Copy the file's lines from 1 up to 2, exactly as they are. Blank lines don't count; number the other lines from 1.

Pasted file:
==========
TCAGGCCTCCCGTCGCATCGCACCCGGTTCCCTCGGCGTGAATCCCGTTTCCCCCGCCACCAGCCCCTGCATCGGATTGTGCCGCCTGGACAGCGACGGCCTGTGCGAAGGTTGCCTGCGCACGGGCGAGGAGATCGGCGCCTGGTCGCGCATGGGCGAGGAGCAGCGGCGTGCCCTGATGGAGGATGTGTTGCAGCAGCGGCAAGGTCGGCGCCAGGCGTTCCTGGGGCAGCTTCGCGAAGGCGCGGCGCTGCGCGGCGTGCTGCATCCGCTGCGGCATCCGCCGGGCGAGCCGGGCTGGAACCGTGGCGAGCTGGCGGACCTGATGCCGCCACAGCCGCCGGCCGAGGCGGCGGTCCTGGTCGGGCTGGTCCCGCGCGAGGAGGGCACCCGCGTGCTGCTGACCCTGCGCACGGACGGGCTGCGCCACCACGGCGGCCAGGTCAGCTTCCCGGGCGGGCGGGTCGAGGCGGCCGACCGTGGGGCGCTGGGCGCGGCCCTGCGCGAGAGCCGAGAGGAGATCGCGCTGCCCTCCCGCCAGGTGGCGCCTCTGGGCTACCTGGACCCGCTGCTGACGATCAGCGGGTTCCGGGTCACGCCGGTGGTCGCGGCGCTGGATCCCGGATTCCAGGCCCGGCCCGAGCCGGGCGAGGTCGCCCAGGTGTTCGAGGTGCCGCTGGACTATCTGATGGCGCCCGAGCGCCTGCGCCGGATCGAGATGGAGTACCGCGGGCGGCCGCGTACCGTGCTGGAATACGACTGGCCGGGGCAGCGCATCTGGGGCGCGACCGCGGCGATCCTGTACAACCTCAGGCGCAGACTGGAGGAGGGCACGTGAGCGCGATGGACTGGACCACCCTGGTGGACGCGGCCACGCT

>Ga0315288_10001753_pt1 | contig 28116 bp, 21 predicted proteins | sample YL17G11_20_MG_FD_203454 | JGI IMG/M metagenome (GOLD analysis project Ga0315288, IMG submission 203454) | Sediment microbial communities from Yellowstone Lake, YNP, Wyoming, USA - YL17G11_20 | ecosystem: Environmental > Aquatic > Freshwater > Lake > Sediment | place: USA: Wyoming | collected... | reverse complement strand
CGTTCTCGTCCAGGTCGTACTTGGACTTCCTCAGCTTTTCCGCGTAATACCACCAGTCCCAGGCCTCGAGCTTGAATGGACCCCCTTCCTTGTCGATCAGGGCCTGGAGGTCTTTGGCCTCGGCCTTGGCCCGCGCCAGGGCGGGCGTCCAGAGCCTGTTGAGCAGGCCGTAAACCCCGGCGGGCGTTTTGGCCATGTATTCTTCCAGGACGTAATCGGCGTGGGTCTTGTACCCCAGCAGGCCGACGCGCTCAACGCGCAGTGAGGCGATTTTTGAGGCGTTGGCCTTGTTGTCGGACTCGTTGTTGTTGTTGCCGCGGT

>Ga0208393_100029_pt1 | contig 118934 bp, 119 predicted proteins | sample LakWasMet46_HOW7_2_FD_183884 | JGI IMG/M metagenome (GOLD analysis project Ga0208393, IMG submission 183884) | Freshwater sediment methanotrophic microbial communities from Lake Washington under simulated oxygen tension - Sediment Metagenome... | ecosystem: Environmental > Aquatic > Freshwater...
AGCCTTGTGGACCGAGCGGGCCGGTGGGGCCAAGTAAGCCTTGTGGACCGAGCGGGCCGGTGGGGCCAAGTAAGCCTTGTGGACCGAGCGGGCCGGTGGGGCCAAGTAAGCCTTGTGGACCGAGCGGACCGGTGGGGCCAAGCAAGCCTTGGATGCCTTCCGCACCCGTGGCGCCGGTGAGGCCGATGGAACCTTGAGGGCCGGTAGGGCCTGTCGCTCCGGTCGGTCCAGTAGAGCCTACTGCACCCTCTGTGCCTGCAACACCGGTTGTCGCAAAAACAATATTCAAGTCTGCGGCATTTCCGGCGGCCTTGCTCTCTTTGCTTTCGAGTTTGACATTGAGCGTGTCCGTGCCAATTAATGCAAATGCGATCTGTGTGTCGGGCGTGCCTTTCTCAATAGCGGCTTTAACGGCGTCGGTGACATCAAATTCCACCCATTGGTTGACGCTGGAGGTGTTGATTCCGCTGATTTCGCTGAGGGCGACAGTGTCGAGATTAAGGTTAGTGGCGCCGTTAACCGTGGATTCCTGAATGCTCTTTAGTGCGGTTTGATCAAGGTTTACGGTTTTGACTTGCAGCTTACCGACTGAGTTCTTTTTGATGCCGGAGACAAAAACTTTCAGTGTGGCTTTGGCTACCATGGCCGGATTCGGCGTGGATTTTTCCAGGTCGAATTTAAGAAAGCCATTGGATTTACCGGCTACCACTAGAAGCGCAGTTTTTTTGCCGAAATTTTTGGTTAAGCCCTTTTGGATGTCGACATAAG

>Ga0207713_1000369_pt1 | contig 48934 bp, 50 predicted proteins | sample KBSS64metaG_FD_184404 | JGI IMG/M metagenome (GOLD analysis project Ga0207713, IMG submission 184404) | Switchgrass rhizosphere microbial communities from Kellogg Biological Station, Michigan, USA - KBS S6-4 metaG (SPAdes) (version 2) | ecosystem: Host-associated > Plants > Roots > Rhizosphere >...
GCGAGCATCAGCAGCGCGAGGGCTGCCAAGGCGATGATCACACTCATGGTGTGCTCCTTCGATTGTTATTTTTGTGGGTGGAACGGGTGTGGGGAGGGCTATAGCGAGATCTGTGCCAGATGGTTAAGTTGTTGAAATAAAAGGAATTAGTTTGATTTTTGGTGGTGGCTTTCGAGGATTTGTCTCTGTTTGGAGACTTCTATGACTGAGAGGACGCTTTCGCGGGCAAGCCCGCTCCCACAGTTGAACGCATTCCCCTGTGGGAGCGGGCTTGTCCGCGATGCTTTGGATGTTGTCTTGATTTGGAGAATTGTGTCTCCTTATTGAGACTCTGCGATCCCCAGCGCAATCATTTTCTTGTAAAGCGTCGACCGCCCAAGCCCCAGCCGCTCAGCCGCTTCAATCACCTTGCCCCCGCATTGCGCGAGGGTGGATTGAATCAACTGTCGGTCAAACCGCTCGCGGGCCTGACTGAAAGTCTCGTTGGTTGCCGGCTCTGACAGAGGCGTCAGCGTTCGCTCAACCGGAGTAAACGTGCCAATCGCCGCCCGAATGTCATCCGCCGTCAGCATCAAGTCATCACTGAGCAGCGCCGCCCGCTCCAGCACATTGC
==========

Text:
TCAGGCCTCCCGTCGCATCGCACCCGGTTCCCTCGGCGTGAATCCCGTTTCCCCCGCCACCAGCCCCTGCATCGGATTGTGCCGCCTGGACAGCGACGGCCTGTGCGAAGGTTGCCTGCGCACGGGCGAGGAGATCGGCGCCTGGTCGCGCATGGGCGAGGAGCAGCGGCGTGCCCTGATGGAGGATGTGTTGCAGCAGCGGCAAGGTCGGCGCCAGGCGTTCCTGGGGCAGCTTCGCGAAGGCGCGGCGCTGCGCGGCGTGCTGCATCCGCTGCGGCATCCGCCGGGCGAGCCGGGCTGGAACCGTGGCGAGCTGGCGGACCTGATGCCGCCACAGCCGCCGGCCGAGGCGGCGGTCCTGGTCGGGCTGGTCCCGCGCGAGGAGGGCACCCGCGTGCTGCTGACCCTGCGCACGGACGGGCTGCGCCACCACGGCGGCCAGGTCAGCTTCCCGGGCGGGCGGGTCGAGGCGGCCGACCGTGGGGCGCTGGGCGCGGCCCTGCGCGAGAGCCGAGAGGAGATCGCGCTGCCCTCCCGCCAGGTGGCGCCTCTGGGCTACCTGGACCCGCTGCTGACGATCAGCGGGTTCCGGGTCACGCCGGTGGTCGCGGCGCTGGATCCCGGATTCCAGGCCCGGCCCGAGCCGGGCGAGGTCGCCCAGGTGTTCGAGGTGCCGCTGGACTATCTGATGGCGCCCGAGCGCCTGCGCCGGATCGAGATGGAGTACCGCGGGCGGCCGCGTACCGTGCTGGAATACGACTGGCCGGGGCAGCGCATCTGGGGCGCGACCGCGGCGATCCTGTACAACCTCAGGCGCAGACTGGAGGAGGGCACGTGAGCGCGATGGACTGGACCACCCTGGTGGACGCGGCCACGCT

>Ga0315288_10001753_pt1 | contig 28116 bp, 21 predicted proteins | sample YL17G11_20_MG_FD_203454 | JGI IMG/M metagenome (GOLD analysis project Ga0315288, IMG submission 203454) | Sediment microbial communities from Yellowstone Lake, YNP, Wyoming, USA - YL17G11_20 | ecosystem: Environmental > Aquatic > Freshwater > Lake > Sediment | place: USA: Wyoming | collected... | reverse complement strand